the sea lapping the land, the land inscribed with monumental roads and neatly configured buildings - and then slowly it dawns that the images are as fabricated as the landscapes they describe, each a meticulous maquette constructed purely in order for the camera to transform illusion into illusory reality.

For young Spanish photographer Xavier Ribas, the landscape also results from a collision of nature and artifice. His colour scenes are composed with classical clarity, often observed from a high, distanced viewpoint. Ribas pictures people indulging in the pleasures of nature:
reading, sitting, watching, relaxing, retreating from the vexations of city life. But despite the
brilliant rays of the Spanish sun, these are hardly Virgilian idylls in an arcadian campagna. Instead, Ribas documents new, degraded landscapes - residual spaces found around Barcelona, neither urban, suburban nor rural - In which people stubbornly seek old pleasures.

There is a similar sense of beauty degraded in Torbjorn Rodland's photography, but here through artistic excess rather than ecological carelessness. The forested slopes, great still lakes, snow-clad forests and lush meadows of Norway's scenery, provide the backdrop for urban man's confrontation with nature. Rodland grafts a retrogressive romanticism onto the codes of popular photography (fashion, travel), injecting his enigmatic images of people adrift in Nature with a mild eroticism, a surfeit of sentiment and a strangely Nordic melancholy.

Romanticism, in different ways, frames the work of Annika von Hausswolff and Sophy Rickett. From Sweden, von Hausswolff's recent series captures women, outside at night, suddenly and violently illuminated in the flare of her flashgun. A girl is deep in contemplation before a cactus, a blind woman walks her dog, a child runs Into the night, her trousers round her ankles. These seemingly inconsequential events are transformed into brooding dramas by the troubling combination of the photographer's voyeurism, and her subjects' inexplicable psychological states. Sophy Rickett's staged nocturnal dramas exploit the prototypically sublime features of darkness to reinvent the traditional composition of the photographed landscape, making it laterally expansive rather than perspectivally deep. A sliver of light pierces the night, its source a mystery, while a solitary figure, or a tree, dwarfed in the beam, provides a moment of heightened detail in a vast and featureless space.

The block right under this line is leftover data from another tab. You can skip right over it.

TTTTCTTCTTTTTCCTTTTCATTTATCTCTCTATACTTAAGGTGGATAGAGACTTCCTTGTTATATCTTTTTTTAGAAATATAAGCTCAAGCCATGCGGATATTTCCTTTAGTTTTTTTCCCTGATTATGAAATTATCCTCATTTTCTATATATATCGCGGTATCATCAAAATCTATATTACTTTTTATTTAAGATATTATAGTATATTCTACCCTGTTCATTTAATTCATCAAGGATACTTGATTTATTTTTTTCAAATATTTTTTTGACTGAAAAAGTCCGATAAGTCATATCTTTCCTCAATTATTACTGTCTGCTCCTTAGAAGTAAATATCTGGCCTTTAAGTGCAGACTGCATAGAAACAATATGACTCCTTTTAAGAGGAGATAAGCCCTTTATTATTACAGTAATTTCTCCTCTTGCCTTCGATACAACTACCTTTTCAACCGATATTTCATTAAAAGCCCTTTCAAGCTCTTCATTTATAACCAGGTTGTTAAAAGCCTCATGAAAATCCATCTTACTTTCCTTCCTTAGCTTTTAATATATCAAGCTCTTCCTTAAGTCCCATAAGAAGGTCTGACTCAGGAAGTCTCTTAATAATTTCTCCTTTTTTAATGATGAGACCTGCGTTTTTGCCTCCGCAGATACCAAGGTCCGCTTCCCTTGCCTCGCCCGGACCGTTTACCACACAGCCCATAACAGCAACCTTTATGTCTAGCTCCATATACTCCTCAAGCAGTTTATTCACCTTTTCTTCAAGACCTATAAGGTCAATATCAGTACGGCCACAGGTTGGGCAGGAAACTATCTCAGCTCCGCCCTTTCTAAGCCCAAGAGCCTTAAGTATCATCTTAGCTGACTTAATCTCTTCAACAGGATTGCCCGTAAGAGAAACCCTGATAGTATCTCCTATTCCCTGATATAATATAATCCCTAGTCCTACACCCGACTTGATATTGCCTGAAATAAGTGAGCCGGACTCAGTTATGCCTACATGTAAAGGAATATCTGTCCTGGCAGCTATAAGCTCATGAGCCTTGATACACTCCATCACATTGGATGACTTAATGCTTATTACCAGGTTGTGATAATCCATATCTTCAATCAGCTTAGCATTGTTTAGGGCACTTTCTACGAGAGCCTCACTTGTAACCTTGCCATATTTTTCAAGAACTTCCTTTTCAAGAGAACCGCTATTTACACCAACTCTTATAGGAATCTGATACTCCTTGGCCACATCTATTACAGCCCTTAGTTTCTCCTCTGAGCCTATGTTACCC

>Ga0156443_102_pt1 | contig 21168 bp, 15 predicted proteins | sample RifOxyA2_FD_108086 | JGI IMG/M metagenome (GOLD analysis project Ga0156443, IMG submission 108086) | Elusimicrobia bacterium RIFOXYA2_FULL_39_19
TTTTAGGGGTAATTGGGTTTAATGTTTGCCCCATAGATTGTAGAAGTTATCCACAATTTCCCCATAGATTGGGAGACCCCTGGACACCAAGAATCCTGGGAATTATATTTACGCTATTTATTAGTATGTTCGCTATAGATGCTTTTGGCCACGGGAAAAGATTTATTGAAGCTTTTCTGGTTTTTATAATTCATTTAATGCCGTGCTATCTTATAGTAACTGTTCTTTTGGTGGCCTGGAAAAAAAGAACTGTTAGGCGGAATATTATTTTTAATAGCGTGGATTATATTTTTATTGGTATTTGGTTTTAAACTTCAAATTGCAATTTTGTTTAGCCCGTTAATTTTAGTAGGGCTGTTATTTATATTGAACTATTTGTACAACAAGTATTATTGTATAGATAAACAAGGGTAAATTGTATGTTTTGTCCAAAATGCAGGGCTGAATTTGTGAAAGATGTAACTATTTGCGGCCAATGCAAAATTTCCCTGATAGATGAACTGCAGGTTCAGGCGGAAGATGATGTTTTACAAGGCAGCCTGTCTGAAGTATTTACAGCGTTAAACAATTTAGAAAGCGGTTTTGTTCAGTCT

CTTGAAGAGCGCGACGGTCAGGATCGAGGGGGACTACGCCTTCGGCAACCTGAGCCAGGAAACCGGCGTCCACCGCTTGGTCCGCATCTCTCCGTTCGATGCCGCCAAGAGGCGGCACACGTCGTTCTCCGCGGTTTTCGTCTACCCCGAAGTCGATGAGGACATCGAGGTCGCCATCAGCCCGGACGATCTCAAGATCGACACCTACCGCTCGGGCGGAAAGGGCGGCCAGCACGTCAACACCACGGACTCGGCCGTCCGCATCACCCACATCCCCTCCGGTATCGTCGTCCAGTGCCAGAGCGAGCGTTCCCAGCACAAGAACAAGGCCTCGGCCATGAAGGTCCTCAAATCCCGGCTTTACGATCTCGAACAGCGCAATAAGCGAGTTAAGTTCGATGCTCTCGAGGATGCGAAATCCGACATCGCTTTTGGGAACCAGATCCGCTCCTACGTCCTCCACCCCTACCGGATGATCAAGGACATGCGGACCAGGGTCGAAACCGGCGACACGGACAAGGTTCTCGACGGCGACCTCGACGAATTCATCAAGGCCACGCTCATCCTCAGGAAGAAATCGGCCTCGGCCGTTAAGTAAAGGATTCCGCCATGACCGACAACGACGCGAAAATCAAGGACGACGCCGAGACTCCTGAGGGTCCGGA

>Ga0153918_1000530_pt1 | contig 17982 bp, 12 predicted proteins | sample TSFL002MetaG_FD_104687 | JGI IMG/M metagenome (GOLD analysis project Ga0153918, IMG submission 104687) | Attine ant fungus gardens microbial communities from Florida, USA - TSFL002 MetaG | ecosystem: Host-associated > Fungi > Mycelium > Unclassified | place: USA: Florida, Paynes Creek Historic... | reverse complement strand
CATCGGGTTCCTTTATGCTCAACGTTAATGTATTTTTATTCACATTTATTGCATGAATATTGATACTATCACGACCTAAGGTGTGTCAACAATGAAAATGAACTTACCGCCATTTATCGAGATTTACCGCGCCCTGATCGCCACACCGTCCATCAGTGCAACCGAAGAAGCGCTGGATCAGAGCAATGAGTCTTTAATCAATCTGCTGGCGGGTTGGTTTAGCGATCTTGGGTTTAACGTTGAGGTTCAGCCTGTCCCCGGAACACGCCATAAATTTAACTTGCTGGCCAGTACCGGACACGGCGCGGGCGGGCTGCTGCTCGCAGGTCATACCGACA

Where Rickett's landscapes disguise the epic in the miniature, Luke Gottelier conversely makes small things appear very large. His landscapes are summoned from the most pathetic means - a crumpled sheet of cellophane, a gro-bag, an area of lens flare - everyday phenomena orchestrated with absolute insouciance and then casually caught on film. Despite their antiheroics, Gottelier's radically unformed compositions mutate into big, atmospheric vistas - deserts, boulevards, lakes, and suns - willing the natural out of the sheer act of representation.

Jaan Toomik's video work Father and Son, 1998, stages the meeting between man and nature in the most extreme environment. On a cold winter day, a tiny speck appears on the horizon of the vast, frozen Baltic sea. Quickly the dot zooms into view. it is the artist. He is skating naked across the icy expanse. He reaches the camera, circles it several times accompanied by a haunting choral sung by his ten year old son, then he skates back and disappears as quickly into the white radiance from which he has come.


[The Photographers' Gallery]